So if we have our Monday to Friday work schedule, and then we have our weekend schedule, and we get up at 6:00 in the morning Monday to Friday, and we get up at 8:00, 9:00, maybe sleep in even later to 10:00 on Sundays, that really messes up your circadian rhythm. Your body has a very hard time getting back into this rhythm. That’s often why by Tuesday or maybe Wednesday, when we’ve had two more days of the old rhythm, the rhythm that we have more of, the body does better.

Sleep Consistently

I always recommend people try and stay as consistent with your wake-up time as you can. Yes, I understand, we don’t necessarily want to get up at 6:00 on a Saturday or a Sunday. But if you’re somebody who’s struggling with sleep, try it. Maybe just shift it by a maximum of an hour for the weekend. So aim for 7:00, then. Or, the other question, “Do you really have to get up at 6:00 during the week, or is 6:30 something that works for you too?” And then we have a little bit more leeway. But I wouldn’t shift more than an hour onto the weekend if you can.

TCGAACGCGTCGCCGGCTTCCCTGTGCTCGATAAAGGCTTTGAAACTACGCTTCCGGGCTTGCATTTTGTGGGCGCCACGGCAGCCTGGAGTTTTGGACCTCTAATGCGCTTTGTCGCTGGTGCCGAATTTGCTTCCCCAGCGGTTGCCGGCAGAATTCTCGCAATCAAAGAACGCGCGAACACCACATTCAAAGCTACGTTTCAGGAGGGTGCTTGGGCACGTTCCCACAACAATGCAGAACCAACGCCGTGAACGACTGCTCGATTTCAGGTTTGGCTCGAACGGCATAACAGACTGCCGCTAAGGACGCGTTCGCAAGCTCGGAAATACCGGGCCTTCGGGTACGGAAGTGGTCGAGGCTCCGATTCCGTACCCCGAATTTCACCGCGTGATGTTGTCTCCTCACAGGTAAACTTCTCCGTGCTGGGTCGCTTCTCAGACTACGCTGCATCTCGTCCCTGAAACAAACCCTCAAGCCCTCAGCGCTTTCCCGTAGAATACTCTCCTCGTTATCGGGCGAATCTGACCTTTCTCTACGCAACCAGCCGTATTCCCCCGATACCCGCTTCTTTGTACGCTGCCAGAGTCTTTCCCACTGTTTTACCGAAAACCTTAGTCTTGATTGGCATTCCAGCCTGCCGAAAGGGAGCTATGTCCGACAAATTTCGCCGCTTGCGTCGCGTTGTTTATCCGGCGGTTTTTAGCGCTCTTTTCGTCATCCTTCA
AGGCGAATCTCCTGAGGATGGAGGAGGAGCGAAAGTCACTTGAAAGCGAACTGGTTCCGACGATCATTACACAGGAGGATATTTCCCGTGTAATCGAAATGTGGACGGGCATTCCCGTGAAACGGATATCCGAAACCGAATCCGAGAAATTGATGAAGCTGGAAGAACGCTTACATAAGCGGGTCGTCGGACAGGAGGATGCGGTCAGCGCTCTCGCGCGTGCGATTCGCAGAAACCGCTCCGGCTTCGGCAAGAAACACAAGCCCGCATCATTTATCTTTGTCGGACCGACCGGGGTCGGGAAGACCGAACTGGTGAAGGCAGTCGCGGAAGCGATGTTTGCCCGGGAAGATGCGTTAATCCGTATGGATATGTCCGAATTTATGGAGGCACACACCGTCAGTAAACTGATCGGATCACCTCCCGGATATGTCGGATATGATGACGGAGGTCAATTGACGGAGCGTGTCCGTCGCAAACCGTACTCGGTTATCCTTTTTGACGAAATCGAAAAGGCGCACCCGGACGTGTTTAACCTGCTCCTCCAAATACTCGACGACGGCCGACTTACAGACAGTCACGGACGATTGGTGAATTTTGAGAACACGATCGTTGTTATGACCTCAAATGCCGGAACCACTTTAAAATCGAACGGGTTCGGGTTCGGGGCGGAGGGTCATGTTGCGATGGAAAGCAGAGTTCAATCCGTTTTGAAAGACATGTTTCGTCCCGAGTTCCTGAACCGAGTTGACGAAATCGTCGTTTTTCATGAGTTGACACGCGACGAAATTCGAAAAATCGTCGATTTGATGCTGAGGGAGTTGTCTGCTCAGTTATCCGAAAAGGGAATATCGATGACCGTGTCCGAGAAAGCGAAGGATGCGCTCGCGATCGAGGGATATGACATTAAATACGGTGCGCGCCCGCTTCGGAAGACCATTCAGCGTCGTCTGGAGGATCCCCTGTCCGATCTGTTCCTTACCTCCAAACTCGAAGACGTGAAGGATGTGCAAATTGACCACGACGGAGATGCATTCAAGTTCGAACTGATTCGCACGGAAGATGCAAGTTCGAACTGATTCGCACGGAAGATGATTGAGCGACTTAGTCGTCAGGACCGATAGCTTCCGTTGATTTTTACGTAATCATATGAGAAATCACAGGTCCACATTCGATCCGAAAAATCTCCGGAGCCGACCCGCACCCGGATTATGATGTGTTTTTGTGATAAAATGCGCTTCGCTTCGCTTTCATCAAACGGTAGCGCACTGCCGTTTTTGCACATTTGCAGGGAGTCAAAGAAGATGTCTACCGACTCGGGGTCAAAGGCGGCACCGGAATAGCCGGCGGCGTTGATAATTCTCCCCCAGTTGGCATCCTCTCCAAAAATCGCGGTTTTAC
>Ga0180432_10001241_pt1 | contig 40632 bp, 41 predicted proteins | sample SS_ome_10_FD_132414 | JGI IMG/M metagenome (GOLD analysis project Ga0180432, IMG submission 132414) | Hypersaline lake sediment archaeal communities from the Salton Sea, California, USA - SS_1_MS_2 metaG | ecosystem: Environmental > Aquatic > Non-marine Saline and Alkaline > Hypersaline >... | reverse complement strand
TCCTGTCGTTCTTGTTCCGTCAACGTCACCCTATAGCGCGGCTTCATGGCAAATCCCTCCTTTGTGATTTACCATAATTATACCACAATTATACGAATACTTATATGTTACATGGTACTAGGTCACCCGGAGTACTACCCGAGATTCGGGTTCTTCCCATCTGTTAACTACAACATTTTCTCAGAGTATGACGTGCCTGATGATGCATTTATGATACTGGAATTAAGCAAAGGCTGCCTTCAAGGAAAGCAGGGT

Can’t Sleep – Staring at the Ceiling

From a cognitive behavioral therapy perspective, what we want to do is two things:

  1. We want to avoid anxiety around being able to fall asleep.
  2. We don’t want the brain to associate the bed with just lying down and not sleeping.

When you are lying in bed and you’ve been lying there for a while, don’t check the clock. Because then we start doing math, and then we engage our brain, and then cortisol comes in.

Stop Checking the Clock

If we’re lying there and we’re starting to feel nervous, and you’re like, “Oh, when is this going to happen?”

It’s not.

If we’re already at this, “When is it going to happen?” It’s likely not going to happen soon because our brains are already moving at too fast a pace for sleep to come.

The best thing you can do at this point is to leave your bedroom. Keep the house dim. Do something non-engaging.

That could be reading a magazine, doing a crossword puzzle, or journal, if that’s your thing.

Does watching TV help you sleep?